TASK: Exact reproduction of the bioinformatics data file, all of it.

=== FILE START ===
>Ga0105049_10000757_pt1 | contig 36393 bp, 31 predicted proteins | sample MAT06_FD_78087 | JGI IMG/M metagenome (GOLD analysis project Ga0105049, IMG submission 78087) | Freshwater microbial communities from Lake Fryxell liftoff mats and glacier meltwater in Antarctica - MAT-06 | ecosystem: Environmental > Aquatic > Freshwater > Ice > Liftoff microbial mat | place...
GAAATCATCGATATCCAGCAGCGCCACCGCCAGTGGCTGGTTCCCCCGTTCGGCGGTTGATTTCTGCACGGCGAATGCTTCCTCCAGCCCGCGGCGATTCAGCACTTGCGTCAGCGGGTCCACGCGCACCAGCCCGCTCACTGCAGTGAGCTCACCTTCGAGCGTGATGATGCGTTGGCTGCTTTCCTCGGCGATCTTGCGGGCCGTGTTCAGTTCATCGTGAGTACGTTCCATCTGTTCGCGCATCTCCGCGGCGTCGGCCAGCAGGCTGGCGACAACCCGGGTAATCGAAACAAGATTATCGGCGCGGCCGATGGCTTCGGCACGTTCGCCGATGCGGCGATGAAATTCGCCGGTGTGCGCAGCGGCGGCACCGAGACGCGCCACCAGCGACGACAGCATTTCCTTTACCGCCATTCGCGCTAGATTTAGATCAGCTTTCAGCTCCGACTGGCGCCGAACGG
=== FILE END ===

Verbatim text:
>Ga0105049_10000757_pt1 | contig 36393 bp, 31 predicted proteins | sample MAT06_FD_78087 | JGI IMG/M metagenome (GOLD analysis project Ga0105049, IMG submission 78087) | Freshwater microbial communities from Lake Fryxell liftoff mats and glacier meltwater in Antarctica - MAT-06 | ecosystem: Environmental > Aquatic > Freshwater > Ice > Liftoff microbial mat | place...
GAAATCATCGATATCCAGCAGCGCCACCGCCAGTGGCTGGTTCCCCCGTTCGGCGGTTGATTTCTGCACGGCGAATGCTTCCTCCAGCCCGCGGCGATTCAGCACTTGCGTCAGCGGGTCCACGCGCACCAGCCCGCTCACTGCAGTGAGCTCACCTTCGAGCGTGATGATGCGTTGGCTGCTTTCCTCGGCGATCTTGCGGGCCGTGTTCAGTTCATCGTGAGTACGTTCCATCTGTTCGCGCATCTCCGCGGCGTCGGCCAGCAGGCTGGCGACAACCCGGGTAATCGAAACAAGATTATCGGCGCGGCCGATGGCTTCGGCACGTTCGCCGATGCGGCGATGAAATTCGCCGGTGTGCGCAGCGGCGGCACCGAGACGCGCCACCAGCGACGACAGCATTTCCTTTACCGCCATTCGCGCTAGATTTAGATCAGCTTTCAGCTCCGACTGGCGCCGAACGG